@Robert Gentel,
Is statute of limitations even an issue in this case? I thought it applied between the time a crime was committed and when charges were filed. I never thought it applied after a conviction had been made. Also, I understood that a gulity plea was exactly the same as being convicted by judge or jury.
Robert Gentel
 
  1  
Reply Tue 29 Sep, 2009 10:05 pm
@roger,
roger wrote:
Is statute of limitations even an issue in this case?


No, and that has already been pointed out to hawkeye but he's still using its principles to advocate that the time passed makes justice unobtainable. I'm trying to explain why it isn't a legitimate legal or a moral argument.
hawkeye10
 
  1  
Reply Tue 29 Sep, 2009 10:19 pm
@Robert Gentel,
THe concept behind the stat of limitations is that the time delay makes a fair judgment impossible. Has Polanski been given a penalty at the time but run out on it then the time delay makes no difference. However, my understanding of the case is that should Polanski sit in the courtroom now a judgment will need to be made about what his penalty should be. I don't believe that it is possible to do that fairly, after all the time that has gone by, and all of the change in attitudes in the culture about his crime. Let's remember, at the time the majority opinion in the culture seem to be that it was the girls fault, which people today could scarcely fathom. But that was what it was like back then, and that was the environment in which he would have been judged.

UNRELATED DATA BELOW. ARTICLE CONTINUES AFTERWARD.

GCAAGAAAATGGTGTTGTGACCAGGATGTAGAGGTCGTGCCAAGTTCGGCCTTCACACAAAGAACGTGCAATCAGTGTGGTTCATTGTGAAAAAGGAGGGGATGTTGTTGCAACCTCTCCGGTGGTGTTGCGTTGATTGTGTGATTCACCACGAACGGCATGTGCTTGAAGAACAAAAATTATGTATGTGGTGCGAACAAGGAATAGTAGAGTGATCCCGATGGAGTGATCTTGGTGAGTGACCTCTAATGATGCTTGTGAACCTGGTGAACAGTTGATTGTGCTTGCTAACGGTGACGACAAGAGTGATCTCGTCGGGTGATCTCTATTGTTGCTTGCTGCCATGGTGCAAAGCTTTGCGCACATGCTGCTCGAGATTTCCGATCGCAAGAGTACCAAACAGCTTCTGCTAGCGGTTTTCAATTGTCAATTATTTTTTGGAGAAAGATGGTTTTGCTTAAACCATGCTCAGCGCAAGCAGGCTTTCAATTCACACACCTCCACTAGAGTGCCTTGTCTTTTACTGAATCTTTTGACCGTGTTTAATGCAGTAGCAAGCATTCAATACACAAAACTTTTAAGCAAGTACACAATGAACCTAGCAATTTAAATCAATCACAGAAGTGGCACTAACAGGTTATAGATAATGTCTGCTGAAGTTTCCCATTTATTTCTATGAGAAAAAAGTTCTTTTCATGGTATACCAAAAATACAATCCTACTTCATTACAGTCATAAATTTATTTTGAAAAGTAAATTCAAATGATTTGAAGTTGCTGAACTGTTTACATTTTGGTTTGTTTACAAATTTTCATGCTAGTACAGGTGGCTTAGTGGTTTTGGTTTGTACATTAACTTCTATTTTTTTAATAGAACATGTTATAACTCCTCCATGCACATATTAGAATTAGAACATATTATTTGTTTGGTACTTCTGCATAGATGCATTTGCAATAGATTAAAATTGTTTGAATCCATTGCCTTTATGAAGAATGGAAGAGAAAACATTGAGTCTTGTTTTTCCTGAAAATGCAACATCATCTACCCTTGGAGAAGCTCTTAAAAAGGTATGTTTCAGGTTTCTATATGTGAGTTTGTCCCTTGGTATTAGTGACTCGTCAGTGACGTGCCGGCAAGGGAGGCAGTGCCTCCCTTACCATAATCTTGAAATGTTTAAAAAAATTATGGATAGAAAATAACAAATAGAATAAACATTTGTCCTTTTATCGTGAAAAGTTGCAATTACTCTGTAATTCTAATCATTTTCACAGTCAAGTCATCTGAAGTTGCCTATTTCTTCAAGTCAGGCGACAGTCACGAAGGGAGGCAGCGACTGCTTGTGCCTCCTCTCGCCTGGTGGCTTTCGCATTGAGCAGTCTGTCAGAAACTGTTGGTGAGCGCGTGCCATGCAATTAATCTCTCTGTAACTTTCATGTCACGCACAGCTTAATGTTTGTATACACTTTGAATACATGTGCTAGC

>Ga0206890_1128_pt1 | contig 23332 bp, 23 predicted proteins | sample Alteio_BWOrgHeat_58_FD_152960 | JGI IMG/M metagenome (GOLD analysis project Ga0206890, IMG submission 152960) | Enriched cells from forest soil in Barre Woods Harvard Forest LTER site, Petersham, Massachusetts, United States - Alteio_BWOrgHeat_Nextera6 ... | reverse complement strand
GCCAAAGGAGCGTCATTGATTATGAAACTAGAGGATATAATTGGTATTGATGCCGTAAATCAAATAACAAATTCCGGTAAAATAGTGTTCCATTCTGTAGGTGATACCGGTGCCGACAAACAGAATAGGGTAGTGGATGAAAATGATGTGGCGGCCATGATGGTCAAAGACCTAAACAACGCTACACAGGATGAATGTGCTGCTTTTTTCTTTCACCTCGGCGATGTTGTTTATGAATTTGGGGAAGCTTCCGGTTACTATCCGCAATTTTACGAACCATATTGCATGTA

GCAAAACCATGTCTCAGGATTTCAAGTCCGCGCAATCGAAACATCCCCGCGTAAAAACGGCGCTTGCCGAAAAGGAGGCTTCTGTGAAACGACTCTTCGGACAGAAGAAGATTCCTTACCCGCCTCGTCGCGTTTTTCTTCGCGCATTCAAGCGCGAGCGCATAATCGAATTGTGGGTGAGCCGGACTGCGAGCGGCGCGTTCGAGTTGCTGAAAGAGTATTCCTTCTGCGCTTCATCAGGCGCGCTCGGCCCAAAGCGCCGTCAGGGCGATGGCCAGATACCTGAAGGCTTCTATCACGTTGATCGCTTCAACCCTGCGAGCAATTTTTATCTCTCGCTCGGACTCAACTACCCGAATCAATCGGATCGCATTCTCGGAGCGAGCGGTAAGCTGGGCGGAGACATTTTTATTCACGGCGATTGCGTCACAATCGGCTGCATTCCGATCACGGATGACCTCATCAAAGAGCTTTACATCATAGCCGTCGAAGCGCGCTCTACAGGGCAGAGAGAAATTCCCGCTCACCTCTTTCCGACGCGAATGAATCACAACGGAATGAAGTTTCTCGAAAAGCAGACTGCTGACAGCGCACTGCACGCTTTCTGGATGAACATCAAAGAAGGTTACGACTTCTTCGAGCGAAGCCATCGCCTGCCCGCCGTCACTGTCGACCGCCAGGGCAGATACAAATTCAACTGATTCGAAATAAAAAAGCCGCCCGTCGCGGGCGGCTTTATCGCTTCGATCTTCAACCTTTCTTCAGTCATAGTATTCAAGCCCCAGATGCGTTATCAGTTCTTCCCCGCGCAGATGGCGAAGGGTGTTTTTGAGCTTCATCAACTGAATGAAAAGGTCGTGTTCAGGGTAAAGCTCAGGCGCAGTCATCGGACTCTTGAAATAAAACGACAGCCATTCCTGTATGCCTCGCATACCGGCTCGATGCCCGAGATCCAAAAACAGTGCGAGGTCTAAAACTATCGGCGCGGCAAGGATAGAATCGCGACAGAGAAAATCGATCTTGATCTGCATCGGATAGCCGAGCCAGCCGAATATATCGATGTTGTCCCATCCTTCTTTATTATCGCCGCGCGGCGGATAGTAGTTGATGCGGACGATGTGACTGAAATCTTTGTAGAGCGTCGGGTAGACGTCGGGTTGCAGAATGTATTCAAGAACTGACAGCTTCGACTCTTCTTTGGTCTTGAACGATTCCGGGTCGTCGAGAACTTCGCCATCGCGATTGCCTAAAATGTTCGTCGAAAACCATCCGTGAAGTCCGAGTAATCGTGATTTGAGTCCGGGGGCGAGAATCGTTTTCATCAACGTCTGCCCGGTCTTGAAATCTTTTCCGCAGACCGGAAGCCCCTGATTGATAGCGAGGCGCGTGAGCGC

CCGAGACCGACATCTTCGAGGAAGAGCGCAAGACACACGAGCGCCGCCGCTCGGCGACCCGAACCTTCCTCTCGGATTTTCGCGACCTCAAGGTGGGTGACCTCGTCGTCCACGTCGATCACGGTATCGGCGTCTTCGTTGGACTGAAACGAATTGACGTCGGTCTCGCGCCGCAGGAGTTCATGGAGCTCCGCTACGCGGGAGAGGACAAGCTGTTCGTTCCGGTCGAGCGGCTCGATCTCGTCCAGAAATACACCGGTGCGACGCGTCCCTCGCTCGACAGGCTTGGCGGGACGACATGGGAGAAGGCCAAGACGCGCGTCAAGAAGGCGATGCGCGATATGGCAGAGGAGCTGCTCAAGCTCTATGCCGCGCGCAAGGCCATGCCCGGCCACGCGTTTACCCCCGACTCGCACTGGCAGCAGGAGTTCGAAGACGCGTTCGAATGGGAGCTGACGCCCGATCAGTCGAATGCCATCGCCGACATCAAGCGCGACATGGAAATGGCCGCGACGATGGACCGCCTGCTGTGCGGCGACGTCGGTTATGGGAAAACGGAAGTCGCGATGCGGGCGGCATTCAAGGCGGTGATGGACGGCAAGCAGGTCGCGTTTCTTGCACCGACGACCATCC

Making him be judged by 2009 standards would be a miscarriage of justice, which is why any judge who looks at this case now has only two choices, time served or throw out the case. Anything else would be an outrage.
Robert Gentel
 
  1  
Reply Tue 29 Sep, 2009 10:22 pm
@hawkeye10,
You've already said all that, I suppose there's nothing more to do than agree to disagree.
0 Replies